Mass Effect: Andromeda – Ep 28 – Activating Voeld’s Monoliths (part 2) – Gameplay

LET’S PLAY MASS EFFECT: ANDROMEDA – EPISODE 28 – Voeld’s conditions are harsh, but this isn’t how it is supposed to be. The monoliths on Voeld may be able to reset and restore the conditions on this planet back to their former stability, and allow the planet to recover – much like Eos is recovering. Ryder and his team set out to get started on that, as well as taking care of other missions along the way.

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Mass Effect: Andromeda begins in 2185, between the events of the second and third games in the original trilogy. The four Citadel Council races are planning to populate new home worlds in the Andromeda Galaxy as part of a strategy called the Andromeda Initiative. Each race will send 20,000 citizens on a one-way, 600-year journey to Andromeda aboard their own transportation vessel, called an Ark, and selects a leader, known as a Pathfinder. Once the races arrive, they will help build the Nexus, a huge space station that serves as a center of government and diplomacy, a living area, as well as a base of operations for the Pathfinders

Our interaction with this story begins in 2819, once the Pathfinder team has awoken from their sleep.



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This gaming footage contains commentary for educational purposes, and is used and monetized under the publicly expressed permission by Electronic Arts, the publishers and copyright holders of Mass Effect: Andromeda as stated in by their staff on their website:

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Comment (0)

  1. In answer to your question towards the end of the episode as to why it would be unwise to deliver the data drive to a local resistance techie is a differance between tactical and strategic advantage.

    Tactically it would benefit every soldier on the ground to have the Kett codes and be able to listen in on communications and plans, for a little while. Once the Kett realize that their comms are compromised (by all their operations being foiled and expected by their enemies at every turn), the codes will change and the advantage lost.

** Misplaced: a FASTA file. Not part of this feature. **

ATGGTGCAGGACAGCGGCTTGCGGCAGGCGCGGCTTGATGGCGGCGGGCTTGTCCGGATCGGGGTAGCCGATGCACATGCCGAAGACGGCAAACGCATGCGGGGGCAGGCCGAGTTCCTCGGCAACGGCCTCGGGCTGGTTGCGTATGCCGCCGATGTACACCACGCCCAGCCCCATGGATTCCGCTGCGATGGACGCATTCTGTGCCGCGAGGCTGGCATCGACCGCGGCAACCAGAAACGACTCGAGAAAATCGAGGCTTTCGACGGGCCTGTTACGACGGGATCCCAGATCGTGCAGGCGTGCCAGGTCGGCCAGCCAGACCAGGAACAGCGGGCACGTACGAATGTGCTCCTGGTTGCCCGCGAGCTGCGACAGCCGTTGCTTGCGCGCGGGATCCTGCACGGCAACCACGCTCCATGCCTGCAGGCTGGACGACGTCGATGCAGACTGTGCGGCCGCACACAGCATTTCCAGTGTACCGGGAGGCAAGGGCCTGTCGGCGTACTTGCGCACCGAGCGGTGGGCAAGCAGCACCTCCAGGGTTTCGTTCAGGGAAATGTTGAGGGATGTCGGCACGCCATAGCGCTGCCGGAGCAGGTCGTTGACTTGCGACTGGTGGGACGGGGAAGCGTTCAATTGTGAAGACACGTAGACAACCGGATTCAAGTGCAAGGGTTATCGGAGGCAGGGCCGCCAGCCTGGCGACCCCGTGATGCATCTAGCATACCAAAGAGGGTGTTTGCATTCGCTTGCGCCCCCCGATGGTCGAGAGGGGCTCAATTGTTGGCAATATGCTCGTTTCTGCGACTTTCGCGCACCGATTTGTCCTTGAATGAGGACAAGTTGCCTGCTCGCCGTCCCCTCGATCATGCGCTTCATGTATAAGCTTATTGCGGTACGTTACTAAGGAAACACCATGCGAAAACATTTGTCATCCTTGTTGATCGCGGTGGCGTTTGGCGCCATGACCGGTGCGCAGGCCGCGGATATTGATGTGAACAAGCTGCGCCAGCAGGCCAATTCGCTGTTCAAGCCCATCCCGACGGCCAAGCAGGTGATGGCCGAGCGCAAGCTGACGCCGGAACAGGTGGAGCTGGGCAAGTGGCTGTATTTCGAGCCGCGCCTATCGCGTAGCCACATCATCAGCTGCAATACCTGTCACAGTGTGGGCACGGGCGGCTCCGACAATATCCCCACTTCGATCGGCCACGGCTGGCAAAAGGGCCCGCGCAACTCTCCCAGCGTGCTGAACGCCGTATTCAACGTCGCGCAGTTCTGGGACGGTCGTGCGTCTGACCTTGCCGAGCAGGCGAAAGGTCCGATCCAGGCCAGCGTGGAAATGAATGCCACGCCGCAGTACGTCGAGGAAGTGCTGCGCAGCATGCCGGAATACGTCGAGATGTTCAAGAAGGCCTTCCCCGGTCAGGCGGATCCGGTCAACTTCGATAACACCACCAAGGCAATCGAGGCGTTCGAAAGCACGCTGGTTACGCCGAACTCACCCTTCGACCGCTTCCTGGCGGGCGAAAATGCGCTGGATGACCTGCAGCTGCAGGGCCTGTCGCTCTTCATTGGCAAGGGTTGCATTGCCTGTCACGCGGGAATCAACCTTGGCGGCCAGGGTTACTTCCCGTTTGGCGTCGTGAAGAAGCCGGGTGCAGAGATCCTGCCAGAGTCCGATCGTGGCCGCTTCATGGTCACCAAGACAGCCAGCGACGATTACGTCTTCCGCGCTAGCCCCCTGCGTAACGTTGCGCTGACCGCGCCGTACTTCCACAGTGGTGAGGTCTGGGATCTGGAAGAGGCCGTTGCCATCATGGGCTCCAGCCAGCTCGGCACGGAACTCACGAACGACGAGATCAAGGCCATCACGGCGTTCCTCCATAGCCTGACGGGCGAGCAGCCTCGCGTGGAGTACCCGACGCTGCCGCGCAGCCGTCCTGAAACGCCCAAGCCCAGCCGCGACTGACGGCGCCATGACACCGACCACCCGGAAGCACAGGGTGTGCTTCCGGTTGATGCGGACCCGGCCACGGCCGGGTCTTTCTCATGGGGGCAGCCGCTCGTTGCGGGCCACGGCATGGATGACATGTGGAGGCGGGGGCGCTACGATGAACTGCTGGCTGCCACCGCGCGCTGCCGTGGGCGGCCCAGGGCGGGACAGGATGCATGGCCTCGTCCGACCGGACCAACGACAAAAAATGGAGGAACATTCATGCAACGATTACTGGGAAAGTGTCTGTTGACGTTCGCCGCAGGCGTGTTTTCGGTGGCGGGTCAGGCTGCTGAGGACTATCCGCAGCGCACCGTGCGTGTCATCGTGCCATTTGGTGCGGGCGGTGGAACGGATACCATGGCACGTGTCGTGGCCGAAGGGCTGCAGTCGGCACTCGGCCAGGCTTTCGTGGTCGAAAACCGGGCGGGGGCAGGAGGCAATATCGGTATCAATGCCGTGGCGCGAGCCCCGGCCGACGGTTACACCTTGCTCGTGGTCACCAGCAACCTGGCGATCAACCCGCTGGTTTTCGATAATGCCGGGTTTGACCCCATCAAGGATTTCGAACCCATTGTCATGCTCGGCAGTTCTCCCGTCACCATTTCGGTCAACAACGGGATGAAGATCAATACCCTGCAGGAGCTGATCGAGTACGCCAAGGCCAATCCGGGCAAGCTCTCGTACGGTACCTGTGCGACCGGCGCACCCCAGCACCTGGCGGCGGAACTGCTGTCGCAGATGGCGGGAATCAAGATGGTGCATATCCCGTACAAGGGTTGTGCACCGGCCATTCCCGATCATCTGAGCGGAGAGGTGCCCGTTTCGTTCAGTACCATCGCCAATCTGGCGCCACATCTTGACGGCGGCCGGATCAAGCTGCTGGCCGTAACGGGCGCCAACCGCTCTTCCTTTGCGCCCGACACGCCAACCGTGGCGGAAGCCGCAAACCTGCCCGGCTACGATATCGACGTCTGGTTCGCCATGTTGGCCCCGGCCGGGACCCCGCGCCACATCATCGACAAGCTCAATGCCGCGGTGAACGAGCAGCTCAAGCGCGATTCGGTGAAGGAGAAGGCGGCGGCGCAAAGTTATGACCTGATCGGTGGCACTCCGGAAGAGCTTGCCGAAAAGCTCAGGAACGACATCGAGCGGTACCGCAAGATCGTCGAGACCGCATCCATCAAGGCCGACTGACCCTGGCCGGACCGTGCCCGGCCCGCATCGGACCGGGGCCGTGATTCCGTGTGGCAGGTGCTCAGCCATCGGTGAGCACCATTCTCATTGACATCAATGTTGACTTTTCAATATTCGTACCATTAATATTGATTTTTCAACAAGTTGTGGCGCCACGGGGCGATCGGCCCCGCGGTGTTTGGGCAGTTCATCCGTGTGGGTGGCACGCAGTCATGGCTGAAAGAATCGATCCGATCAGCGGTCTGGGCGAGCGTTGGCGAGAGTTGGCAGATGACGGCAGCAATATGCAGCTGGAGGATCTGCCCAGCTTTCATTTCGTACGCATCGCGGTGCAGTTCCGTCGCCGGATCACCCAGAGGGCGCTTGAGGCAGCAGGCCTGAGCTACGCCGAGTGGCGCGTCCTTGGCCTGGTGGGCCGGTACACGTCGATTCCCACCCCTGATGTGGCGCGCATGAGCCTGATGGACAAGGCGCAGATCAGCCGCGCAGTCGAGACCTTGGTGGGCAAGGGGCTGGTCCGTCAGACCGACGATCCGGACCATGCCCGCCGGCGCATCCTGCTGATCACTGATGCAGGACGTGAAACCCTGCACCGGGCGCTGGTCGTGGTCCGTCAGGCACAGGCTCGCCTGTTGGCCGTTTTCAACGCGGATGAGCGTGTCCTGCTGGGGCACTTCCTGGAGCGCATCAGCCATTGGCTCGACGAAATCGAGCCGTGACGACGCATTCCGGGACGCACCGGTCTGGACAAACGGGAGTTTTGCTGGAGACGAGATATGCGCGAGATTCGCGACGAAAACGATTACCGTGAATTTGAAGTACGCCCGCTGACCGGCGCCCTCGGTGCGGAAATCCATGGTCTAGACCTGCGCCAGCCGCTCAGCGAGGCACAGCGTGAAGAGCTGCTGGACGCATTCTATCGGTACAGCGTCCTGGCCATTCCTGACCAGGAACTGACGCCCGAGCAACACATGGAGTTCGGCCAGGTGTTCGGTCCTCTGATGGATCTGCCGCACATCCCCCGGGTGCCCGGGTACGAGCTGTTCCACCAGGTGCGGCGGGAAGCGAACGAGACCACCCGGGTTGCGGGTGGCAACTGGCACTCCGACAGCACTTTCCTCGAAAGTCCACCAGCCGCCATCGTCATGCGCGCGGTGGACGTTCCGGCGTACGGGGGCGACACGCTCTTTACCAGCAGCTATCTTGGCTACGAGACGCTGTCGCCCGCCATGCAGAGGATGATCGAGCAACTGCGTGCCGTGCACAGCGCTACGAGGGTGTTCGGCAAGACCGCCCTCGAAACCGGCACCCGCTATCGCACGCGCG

Strategically it is preferable to keep the knowledge of the codes only in high command (possibly including the intelligence service), keeping the advantage for longer by not spoiling every little plan of the enemy and focusing on large operations and the big picture. The individual soldier continue to suffer the hardships of war but the conflict as a whole can either be shortened or a few important victories won.

    The allies cracking the enigma code during WWII is an excellent example, the knowledge of the codes were kept in high command and the intelligence service allowing large german operations to be thwarted and misinformation to be spread to german high command. The codes were not distributed on a tactical level, nor were they issued to regimental or battalion command for fear of the intelligence breaches should such forward command stations be overrun by the enemy.

    Hence it's more of a choice of big vs small picture thinking, something that should have been made clear before the choice was made. Perhaps I'm reading too much into the writing of the game though, such considerations are generally not something your average movie or video game writer even contemplates.


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